It’s funny: if you were to tell me– in the middle of marathon training– that I’d have to take two or more weeks completely off from running, I’d most likely proceed to the following series of actions:
- Think you were trying to be funny and laugh;
- Realize you weren’t kidding and quickly get quiet;
- Begin weighing the butterfly-effect consequences of no running in the heat of my training schedule and begin to panic cry;
- Eat and drink my feelings into obesity.
Yet my orthopedist did diagnose me to at least 14 full days without any running earlier this month, and I haven’t cried too much. Though I don’t think I’ve piled on too many pounds, I have been eating and drinking my feelings.
For the past two weeks, I’ve fought off the sometimes-unbearable urge to lace up my running shoes and go for a run. Just a quick, little, harmless run.
Instead, I’ve been biking to and from work to keep my cardio up and going to physical therapy.
The biking has been surprisingly enjoyable, though it doesn’t burn nearly the calories that a comparable run would.
As for the physical therapy, each session is a brutal reminder of how I am at a bio-mechanical disadvantage to run. Since I began running in 2011, I’ve either been oblivious to or ignored my flat feet, creating muscle weaknesses in my hips and calves and putting unnecessary stress on my ankles and knees. In my PT, the balancing and strengthening exercises target my weaknesses in an effort to help my body play catch-up to the high demand I’ve been placing on myself.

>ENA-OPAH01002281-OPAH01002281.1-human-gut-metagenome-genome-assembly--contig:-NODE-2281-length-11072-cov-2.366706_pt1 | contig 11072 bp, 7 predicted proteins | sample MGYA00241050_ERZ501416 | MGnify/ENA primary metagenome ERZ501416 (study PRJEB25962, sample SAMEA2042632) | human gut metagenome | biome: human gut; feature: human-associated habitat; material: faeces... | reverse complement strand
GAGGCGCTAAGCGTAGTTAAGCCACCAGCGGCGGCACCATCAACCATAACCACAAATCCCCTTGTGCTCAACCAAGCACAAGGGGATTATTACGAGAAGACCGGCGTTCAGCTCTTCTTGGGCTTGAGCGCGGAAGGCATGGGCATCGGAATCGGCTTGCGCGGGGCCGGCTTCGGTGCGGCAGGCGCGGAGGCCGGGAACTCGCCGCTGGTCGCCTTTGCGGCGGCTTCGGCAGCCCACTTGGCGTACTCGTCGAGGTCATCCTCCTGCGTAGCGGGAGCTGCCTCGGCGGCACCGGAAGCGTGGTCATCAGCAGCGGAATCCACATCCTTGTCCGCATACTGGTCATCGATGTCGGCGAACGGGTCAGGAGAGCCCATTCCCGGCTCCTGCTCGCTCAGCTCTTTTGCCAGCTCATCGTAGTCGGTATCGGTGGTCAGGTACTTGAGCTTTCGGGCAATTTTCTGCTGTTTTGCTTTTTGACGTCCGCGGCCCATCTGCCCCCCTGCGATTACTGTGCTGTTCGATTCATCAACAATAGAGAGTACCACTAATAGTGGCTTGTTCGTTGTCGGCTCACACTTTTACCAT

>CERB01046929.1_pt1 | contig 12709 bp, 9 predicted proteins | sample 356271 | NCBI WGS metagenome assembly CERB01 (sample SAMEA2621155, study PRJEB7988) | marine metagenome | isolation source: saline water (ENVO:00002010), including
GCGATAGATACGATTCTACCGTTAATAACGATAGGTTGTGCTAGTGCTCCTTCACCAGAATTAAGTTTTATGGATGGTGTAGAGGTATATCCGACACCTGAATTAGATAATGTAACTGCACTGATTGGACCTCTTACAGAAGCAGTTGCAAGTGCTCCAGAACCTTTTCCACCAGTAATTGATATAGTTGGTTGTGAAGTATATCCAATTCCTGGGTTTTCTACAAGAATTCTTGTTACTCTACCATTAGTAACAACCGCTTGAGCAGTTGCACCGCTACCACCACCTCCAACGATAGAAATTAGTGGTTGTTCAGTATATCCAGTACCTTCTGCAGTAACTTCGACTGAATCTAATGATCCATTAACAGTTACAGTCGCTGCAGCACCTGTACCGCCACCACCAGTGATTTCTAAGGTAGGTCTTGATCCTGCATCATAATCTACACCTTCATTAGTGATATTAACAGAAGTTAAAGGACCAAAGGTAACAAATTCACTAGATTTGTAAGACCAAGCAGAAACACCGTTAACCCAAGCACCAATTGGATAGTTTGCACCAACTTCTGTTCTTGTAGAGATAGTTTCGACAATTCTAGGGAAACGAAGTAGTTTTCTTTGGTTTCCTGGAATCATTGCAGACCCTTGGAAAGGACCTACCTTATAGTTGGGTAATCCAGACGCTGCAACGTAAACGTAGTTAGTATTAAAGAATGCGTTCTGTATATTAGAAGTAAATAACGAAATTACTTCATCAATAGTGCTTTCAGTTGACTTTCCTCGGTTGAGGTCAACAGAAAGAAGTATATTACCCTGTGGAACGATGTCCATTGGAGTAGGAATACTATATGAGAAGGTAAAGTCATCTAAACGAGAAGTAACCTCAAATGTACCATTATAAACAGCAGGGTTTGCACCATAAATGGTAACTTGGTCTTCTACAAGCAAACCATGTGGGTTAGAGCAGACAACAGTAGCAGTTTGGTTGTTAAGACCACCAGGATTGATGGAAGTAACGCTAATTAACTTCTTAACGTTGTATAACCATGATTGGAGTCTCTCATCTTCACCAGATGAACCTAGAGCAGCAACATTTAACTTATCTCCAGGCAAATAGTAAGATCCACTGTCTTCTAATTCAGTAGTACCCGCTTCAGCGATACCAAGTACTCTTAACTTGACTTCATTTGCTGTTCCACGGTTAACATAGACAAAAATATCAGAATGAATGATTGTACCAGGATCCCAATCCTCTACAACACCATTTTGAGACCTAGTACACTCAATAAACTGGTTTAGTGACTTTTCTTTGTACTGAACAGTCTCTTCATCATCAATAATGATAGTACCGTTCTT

Even seemingly rudimentary assignments like balancing on one leg for 10 seconds are challenging, but I’m happy to look like an uncoordinated toddler if it means progress lies ahead.
In addition to the stretches and exercises at PT, my therapists also put my lower extremities through a gauntlet of sessions invoking the most extreme of sensations. I receive electric stimulation, heat wraps, and ice massages, all to encourage and expedite muscle repair. I file these components under the “I have no idea why we’re doing this, but it isn’t comfortable so it must be helpful” category of rehabilitation. Even if it doesn’t make a difference, it’s cool to see my big toes wiggle as they charge electricity through my feet.Finally, my physical therapist applies some KT tape down my legs to something something something. Even my doctor said he’s not sure how it works, but it looks legitimate, so how could it not help?
I ended today’s session hoping to get the green light for a run, but my PT said to hold off for one more day so my body can get acclimated with the therapy. I’ve already put my training on hold for two weeks, so what’s one more day, right?
Moving forward, the Best Case Scenario is to continue going to PT for another month and simultaneously slowly rebuild my mileage up to the Coastal Delaware Marathon on April 24. I’ve tossed out the aspirations of a new PR, so I’d consider it successful for me to be able to start and finish the marathon without requiring a wheelchair.
Behold, the joys of injury recovery!